Last edited by Rochet2; 07-09-2019 at 05:09 PM.

  4. #4
    Quote Originally Posted by Rochet2 View Post
    Lets say I have a function in my script:

    void MyFunc()
    {
    }

    I dont need to include anything since my code does not use anything that is not a part of the base language.
    Now I make the function take in a pointer to a Player, so Player*.

    void MyFunc(Player* player)
    {
    }

    Player is not defined as a part of the language. Now I need to have something that defines what Player is.
    I can either declare that Player is a class:

    class Player;
    void MyFunc(Player* player)
    {
    }

    or I can for example include Player.h, which contains the definition of the class in its entirety (declarations methods of the class etc).

    #include "Player.h"
    void MyFunc(Player* player)
    {
    }

    If I call a method of the class in my function, I need the declaration of that method, so I need to include Player.h.

    #include "Player.h"
    void MyFunc(Player* player)
    {
    player->SetHealth(5);
    }

    If you use an enum, for example TYPE_UNIT, you have to include the file that contains that enum definition.

    So basically you include what you use. If you use Player, Creature, etc in your code, you include the file that contains the definition of that class you use.
    For standard libraries you can usually see online what you need. For example if you look up std::multimap, you can see that it requires you to use #include <map> https://en.cppreference.com/w/cpp/container/multimap

    Some headers can contain other headers. For example Player.h already includes a lot of stuff to make the player class definition work.
    You dont need to include things that are already included in the files you include, but you can.

    Visual Studio 2019 has a feature that can sometimes aid you in what to include. If you write code and you are missing Player.h for example, VS will show an error below Player. by hovering over it and clicking the light bulb you it sometimes suggests to auto include a file that contains the definition. https://i.imgur.com/CuAeAcr.png

    You can often just right click on the part that you are missing/having an error on and click "Go to definition" and VS will find it usually even if you dont have it included yet. https://i.imgur.com/YYiqGNL.png

    Header files are included based on what they contain. So whether you need to include a header file and which one you need depends on what your current code uses and what is already included. You can usually include extra headers and there is no harm other than compiling taking longer.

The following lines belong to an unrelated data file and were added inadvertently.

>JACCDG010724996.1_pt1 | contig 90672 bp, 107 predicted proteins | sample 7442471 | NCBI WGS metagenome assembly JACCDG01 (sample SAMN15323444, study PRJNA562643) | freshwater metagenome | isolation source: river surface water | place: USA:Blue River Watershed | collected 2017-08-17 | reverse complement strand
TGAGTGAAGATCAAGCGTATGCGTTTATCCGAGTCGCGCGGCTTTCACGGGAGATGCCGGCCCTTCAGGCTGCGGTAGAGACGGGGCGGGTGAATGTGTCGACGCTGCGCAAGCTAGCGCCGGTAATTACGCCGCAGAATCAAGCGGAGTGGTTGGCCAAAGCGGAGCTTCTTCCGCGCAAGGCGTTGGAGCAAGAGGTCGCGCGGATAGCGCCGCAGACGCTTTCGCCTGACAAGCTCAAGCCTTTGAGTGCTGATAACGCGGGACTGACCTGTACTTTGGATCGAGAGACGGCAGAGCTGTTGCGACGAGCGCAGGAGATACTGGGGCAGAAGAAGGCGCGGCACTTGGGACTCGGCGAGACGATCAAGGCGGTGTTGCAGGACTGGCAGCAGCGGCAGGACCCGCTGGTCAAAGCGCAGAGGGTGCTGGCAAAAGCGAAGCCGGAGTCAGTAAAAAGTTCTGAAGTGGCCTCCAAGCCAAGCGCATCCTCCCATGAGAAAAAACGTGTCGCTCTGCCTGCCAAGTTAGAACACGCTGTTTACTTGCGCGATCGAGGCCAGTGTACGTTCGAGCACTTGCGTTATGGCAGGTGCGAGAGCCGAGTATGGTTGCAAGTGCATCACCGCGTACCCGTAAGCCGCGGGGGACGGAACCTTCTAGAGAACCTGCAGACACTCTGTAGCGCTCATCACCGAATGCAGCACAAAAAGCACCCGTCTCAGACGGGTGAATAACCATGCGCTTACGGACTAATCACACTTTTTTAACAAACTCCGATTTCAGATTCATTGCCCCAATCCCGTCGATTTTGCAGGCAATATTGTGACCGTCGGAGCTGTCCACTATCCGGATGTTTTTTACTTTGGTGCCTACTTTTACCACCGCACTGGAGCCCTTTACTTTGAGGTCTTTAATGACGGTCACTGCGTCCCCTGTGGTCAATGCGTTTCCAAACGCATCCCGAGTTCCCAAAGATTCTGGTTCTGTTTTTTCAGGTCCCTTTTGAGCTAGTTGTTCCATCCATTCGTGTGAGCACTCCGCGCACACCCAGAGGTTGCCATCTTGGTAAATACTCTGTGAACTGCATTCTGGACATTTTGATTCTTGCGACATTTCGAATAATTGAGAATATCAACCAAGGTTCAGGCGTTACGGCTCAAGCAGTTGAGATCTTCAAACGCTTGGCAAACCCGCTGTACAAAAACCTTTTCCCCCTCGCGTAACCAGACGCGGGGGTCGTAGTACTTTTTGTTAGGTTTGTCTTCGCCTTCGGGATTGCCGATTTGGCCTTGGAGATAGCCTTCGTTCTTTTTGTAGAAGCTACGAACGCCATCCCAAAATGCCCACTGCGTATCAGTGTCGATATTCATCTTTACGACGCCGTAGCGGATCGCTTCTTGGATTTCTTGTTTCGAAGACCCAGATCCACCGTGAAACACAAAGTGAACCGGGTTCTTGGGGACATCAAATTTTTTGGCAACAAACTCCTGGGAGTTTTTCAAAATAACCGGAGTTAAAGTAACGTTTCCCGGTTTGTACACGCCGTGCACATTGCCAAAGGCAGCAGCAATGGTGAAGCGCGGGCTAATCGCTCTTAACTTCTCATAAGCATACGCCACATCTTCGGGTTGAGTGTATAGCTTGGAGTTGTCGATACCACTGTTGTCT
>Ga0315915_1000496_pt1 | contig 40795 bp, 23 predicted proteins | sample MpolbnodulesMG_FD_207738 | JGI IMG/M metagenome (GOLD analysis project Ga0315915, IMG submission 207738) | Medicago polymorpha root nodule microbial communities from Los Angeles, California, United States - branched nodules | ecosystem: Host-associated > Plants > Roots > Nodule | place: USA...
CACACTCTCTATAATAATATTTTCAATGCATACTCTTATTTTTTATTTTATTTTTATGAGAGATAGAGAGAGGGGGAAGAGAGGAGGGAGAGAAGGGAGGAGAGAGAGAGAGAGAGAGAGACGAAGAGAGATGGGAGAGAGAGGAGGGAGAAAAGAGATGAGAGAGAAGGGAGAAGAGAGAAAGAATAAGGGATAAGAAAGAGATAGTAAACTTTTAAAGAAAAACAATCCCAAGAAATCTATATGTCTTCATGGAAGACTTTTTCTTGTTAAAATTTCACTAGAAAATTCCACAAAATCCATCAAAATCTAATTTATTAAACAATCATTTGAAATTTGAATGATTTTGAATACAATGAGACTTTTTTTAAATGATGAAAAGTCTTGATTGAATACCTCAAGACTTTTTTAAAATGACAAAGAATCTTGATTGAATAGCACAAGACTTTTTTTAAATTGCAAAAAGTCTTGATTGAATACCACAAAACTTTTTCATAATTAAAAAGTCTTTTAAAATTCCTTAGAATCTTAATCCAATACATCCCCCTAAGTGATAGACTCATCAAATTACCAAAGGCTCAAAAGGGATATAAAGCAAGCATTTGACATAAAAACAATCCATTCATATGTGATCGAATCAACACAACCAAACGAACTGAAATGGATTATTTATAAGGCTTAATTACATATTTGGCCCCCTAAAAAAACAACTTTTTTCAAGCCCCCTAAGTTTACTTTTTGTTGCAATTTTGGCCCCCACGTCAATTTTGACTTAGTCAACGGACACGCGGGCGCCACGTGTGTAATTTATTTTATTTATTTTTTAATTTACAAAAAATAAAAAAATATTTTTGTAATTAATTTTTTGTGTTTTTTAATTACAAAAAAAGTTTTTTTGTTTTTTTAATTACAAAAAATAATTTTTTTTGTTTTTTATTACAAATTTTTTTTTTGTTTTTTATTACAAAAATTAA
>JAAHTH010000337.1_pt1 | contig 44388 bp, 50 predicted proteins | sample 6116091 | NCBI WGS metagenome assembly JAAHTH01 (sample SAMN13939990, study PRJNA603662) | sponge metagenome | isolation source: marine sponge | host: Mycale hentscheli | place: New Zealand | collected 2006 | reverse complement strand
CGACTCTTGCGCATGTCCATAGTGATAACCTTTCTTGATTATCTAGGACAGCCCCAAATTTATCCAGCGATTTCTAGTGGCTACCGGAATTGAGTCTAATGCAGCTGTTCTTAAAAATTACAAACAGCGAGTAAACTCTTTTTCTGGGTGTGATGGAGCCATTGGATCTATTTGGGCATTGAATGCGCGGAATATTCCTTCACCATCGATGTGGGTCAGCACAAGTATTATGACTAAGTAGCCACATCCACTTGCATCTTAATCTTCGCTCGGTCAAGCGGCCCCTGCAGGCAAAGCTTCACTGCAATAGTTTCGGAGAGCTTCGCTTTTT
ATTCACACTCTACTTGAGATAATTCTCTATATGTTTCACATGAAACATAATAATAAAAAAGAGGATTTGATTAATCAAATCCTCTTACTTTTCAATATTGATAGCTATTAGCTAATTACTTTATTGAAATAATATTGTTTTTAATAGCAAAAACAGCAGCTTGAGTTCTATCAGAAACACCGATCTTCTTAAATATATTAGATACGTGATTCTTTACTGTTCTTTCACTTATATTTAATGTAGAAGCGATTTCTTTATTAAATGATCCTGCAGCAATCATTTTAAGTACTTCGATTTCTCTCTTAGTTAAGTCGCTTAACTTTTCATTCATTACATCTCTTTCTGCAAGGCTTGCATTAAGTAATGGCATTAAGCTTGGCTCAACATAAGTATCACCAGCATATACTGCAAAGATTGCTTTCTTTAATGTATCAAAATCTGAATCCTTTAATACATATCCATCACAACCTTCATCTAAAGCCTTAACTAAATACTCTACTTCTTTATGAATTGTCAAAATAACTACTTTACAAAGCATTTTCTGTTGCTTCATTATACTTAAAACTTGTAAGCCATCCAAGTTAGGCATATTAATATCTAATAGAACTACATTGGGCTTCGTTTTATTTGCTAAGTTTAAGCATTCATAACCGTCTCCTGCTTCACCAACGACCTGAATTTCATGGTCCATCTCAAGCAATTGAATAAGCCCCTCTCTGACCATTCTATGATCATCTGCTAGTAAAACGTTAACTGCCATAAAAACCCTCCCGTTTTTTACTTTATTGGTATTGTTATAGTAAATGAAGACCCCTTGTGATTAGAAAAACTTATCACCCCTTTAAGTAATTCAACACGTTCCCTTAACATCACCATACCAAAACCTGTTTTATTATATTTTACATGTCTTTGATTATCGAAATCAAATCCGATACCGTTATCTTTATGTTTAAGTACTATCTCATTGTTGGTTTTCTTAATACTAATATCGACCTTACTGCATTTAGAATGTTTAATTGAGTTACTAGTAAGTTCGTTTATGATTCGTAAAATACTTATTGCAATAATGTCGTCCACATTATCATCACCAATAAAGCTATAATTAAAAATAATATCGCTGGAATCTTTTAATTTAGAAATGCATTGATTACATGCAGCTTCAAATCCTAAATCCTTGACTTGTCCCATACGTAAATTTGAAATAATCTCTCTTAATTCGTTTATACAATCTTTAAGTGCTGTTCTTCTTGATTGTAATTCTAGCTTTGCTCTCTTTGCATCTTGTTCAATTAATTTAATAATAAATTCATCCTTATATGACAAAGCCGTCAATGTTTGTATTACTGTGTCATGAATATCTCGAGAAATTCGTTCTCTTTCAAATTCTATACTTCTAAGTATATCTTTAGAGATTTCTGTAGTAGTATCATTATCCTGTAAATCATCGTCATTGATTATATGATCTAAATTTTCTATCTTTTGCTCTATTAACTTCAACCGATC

I guess the tricky thing is to know what file you need to include if you are missing the definition of something. In general the convention is that Player is in Player.h, Creature is in Creature.h etc., but this is not always true. For example WorldObject and Object are both in Object.h. If the convention fails you, then you basically have to know where the definition is or search for it or let the IDE (or some extension in it?) search for you or look at existing code that uses what you need and see it's includes.
    I think that what he wants it's more like a catalog or something like that with what #include have to future proposes or to know that his function is up to X. but with that tool https://i.imgur.com/YYiqGNL.png probably he won't have issue with that, only with the first point (Create creatives scripts and know what each includes have to offer )

  5. #5
    <NovusCore>

    Join Date
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    Sadly the code for the popular emulators are indeed very very... cluttered and outdated, I know they're making changes to modernize it more, but at the very least it'll take a few years.

    My best suggestion for you is to make use of search functionality and "Peek Definition" / "Go to definition", and slowly build up your own knowledge of where things are stored.